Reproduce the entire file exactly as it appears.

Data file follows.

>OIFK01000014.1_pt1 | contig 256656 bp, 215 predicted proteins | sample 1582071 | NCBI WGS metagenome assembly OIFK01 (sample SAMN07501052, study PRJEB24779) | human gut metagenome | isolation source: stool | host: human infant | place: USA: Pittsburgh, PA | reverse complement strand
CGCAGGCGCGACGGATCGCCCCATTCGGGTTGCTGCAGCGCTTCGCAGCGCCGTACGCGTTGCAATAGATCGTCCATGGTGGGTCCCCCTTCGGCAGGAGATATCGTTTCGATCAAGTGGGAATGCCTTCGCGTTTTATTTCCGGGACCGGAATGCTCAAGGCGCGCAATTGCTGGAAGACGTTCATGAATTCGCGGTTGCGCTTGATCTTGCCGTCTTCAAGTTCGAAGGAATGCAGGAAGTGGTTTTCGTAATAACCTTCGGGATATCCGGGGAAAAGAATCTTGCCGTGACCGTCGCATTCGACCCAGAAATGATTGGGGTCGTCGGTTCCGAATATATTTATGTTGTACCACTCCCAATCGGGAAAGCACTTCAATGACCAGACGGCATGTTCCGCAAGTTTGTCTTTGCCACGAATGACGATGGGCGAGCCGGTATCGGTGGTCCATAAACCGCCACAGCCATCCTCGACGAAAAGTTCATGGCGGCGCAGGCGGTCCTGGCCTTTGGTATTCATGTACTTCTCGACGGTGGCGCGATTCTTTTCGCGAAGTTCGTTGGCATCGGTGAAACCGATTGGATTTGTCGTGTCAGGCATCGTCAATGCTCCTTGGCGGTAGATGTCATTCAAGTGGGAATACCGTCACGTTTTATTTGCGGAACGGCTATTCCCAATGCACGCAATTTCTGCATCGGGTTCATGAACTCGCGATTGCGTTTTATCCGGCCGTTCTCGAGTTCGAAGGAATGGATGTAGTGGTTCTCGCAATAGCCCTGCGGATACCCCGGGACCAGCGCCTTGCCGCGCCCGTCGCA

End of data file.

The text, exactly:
>OIFK01000014.1_pt1 | contig 256656 bp, 215 predicted proteins | sample 1582071 | NCBI WGS metagenome assembly OIFK01 (sample SAMN07501052, study PRJEB24779) | human gut metagenome | isolation source: stool | host: human infant | place: USA: Pittsburgh, PA | reverse complement strand
CGCAGGCGCGACGGATCGCCCCATTCGGGTTGCTGCAGCGCTTCGCAGCGCCGTACGCGTTGCAATAGATCGTCCATGGTGGGTCCCCCTTCGGCAGGAGATATCGTTTCGATCAAGTGGGAATGCCTTCGCGTTTTATTTCCGGGACCGGAATGCTCAAGGCGCGCAATTGCTGGAAGACGTTCATGAATTCGCGGTTGCGCTTGATCTTGCCGTCTTCAAGTTCGAAGGAATGCAGGAAGTGGTTTTCGTAATAACCTTCGGGATATCCGGGGAAAAGAATCTTGCCGTGACCGTCGCATTCGACCCAGAAATGATTGGGGTCGTCGGTTCCGAATATATTTATGTTGTACCACTCCCAATCGGGAAAGCACTTCAATGACCAGACGGCATGTTCCGCAAGTTTGTCTTTGCCACGAATGACGATGGGCGAGCCGGTATCGGTGGTCCATAAACCGCCACAGCCATCCTCGACGAAAAGTTCATGGCGGCGCAGGCGGTCCTGGCCTTTGGTATTCATGTACTTCTCGACGGTGGCGCGATTCTTTTCGCGAAGTTCGTTGGCATCGGTGAAACCGATTGGATTTGTCGTGTCAGGCATCGTCAATGCTCCTTGGCGGTAGATGTCATTCAAGTGGGAATACCGTCACGTTTTATTTGCGGAACGGCTATTCCCAATGCACGCAATTTCTGCATCGGGTTCATGAACTCGCGATTGCGTTTTATCCGGCCGTTCTCGAGTTCGAAGGAATGGATGTAGTGGTTCTCGCAATAGCCCTGCGGATACCCCGGGACCAGCGCCTTGCCGCGCCCGTCGCA